Showtime in Mexico City – Photo by @delgadonatalia
The other day I read a post my friend Teresa wrote called Building Self-Confidence: You Can’t Fake Cool, You Have To Feel It. It’s a short story about her trying a hip hop dance class for the first time and learning some unexpected lessons. Her takeaways were solid and I love it for three reasons:
1. She tried something new (it’s crazy how many people stop doing this)
2. It was something outside of her comfort zone, and
3. She grew her confidence from a place of vulnerability
As a dancer, I totally connected with the lessons she talked about and it stirred up a lot of thoughts I’ve had, recently and in the past, so I wanted to whip up this little response. Plus, it’s about time I get writing again.
It’s not what you do, it’s how you do it
“In between songs, Eric gave the class mini-pep talks. And while you’d think they would be about dancing, he barely talked about the movement, techniques or steps at all. In fact, the whole point of the class wasn’t about dancing at all. It was about feeling good, building confidence and believing in yourself – whether that’s on the dance floor or in the business realm.”
Word. Amen. Thank you. There’s so much more to dancing, and life, than moves, actions, steps or tricks. Whenever I’m teaching a breakin’ class, one of the first things I tell my students is: learn how to dance, not just breakdance. Movements will only get you so far. You need to learn the foundations. In dance, it’s music. In life, it’s yourself.
The groove of a dance is it’s essence. What do I mean by groove? The groove is how you ride the music, the flavour or sauce you put on the steps, the character and soul you put into your movements – the visual feeling you create. The groove of a dance is what makes salsa look different than breaking, ballet different than jazz, and the running man different than the moonwalk. If you look at the steps between a lot of different dances, an incredible amount of them are the exact same. The only difference is the groove someone throws on the steps and the individual character they embrace. Character is what confidence looks like.
Confidence and character take practice. “Go into your room, turn on some music and get used to how your body wants to move to it” is what I recommend to anyone who wants to learn how to dance. Why? Dancing isn’t about knowing a whole bunch of steps, just like social confidence doesn’t come from a three-step action plan. The best dancers can freak the simplest step and make it look incredibly fresh. They make the hard stuff look easy and the easy stuff look hard.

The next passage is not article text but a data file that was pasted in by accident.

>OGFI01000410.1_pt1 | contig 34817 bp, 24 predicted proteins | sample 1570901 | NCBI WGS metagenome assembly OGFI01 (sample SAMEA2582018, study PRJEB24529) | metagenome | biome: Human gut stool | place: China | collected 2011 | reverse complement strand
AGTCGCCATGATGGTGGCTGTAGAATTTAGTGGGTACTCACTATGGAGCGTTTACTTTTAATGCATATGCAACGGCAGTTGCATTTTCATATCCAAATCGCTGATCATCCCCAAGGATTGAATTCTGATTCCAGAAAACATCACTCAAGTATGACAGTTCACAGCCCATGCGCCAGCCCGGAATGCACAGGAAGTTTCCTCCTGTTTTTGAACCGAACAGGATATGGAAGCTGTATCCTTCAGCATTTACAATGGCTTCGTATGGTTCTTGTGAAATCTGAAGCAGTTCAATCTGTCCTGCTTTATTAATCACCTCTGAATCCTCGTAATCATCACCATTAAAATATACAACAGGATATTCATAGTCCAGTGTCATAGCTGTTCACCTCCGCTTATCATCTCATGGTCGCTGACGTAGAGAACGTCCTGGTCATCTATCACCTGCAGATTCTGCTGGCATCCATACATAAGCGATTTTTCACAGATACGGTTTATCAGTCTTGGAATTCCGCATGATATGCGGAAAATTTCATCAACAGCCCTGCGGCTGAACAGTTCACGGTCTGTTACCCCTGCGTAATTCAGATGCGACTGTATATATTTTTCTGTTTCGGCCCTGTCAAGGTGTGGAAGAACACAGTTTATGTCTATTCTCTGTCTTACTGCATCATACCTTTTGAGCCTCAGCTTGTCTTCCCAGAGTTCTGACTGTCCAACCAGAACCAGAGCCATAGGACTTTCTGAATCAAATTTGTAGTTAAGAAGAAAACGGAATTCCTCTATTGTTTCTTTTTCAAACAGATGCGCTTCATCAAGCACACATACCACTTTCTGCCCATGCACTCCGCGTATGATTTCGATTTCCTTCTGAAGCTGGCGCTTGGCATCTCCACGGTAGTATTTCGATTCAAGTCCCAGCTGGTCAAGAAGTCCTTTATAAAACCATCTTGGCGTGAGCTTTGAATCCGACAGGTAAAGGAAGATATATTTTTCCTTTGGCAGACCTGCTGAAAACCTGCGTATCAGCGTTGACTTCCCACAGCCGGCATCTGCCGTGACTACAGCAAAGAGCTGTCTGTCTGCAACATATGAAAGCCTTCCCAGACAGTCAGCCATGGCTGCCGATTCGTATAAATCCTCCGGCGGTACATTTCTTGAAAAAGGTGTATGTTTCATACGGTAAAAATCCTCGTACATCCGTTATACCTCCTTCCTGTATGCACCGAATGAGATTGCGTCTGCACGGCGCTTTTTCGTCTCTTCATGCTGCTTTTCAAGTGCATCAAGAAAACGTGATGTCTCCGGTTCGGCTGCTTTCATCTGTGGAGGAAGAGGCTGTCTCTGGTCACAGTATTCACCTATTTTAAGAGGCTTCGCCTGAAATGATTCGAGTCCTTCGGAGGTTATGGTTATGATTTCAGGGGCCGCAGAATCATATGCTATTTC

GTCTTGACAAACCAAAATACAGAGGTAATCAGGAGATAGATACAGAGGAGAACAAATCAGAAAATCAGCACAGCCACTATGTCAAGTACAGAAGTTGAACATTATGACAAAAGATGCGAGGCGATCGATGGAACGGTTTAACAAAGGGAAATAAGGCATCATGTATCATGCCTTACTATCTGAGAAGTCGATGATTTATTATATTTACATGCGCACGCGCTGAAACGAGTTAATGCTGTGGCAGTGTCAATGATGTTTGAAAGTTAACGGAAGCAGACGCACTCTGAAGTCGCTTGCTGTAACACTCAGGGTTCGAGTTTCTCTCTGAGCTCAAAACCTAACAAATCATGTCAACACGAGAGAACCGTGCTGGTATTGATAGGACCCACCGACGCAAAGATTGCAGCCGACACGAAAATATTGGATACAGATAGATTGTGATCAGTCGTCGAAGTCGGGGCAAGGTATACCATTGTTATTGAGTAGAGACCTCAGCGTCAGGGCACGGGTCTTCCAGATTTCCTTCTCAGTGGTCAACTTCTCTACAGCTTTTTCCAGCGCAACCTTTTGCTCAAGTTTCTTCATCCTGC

The key is learning how your body likes to respond to music. It’s not about copying someone else, it’s about figuring it out on your own terms – whatever makes sense to you. Once you get in touch with how you like to feel music, confidence is a natural by product. Confidence and character come from understanding yourself. If you’re not feeling yourself and your body doesn’t believe in what you’re doing, it shows.
If there are two b-boys battling and one of them has his head down the whole time, won’t look the other in the eye, and then finishes by turning around and walking back to his side, you can bet that the other guy who stared down his opponent, faced him while doing his moves, and then postured at the end will be the winner – exactly the same reason a girl will choose the most confident guy out of two dudes who use the same opening line. It’s not about what you do, it’s how you do it.
Crash and Create
90% of the time on lookers have no clue when a good dancer screws up. Why? because good dancers don’t stand up, say “FUCK!” and walk off. They rolllllll with it like it never happened. It doesn’t even cross their mind that they could acknowledge the fact they slipped-up.
It is a fact that the vast majority of people will be completely oblivious to most of the mistakes you make, unless they’re incredibly obvious like slipping and landing on your back. And even then, you should pretend like it was all apart of your act. Keep them guessing and you’re doing your job. So many incredible new ideas have come from mistakes: be they footwork patterns, b-boy tricks, scientific discoveries, or new products like 3M’s failed glue, now called sticky notes. As we say in the b-boy community: “crash and create”. Rock it out.
Nobody really knows…
In the last few years I’ve made a life-changing observation. There is an incredible illusion surrounding people who make things happen. You think they’re some how better than everyone else, but after a while you begin to realize how many of them really don’t have a fucking clue at what they’re doing, yet they’re extremely successful. They work with what they’ve got and the little that they know. Being comfortable with that is the key ingredient that everyone else is missing. I’ve seen it over and over. The pattern repeats.
Nobody’s perfect, nobody knows everything, and everyone’s self conscious – accept yourself. Figure out how you like to groove; and if you crash, create. Stay true, be you. Let yourself be vulnerable.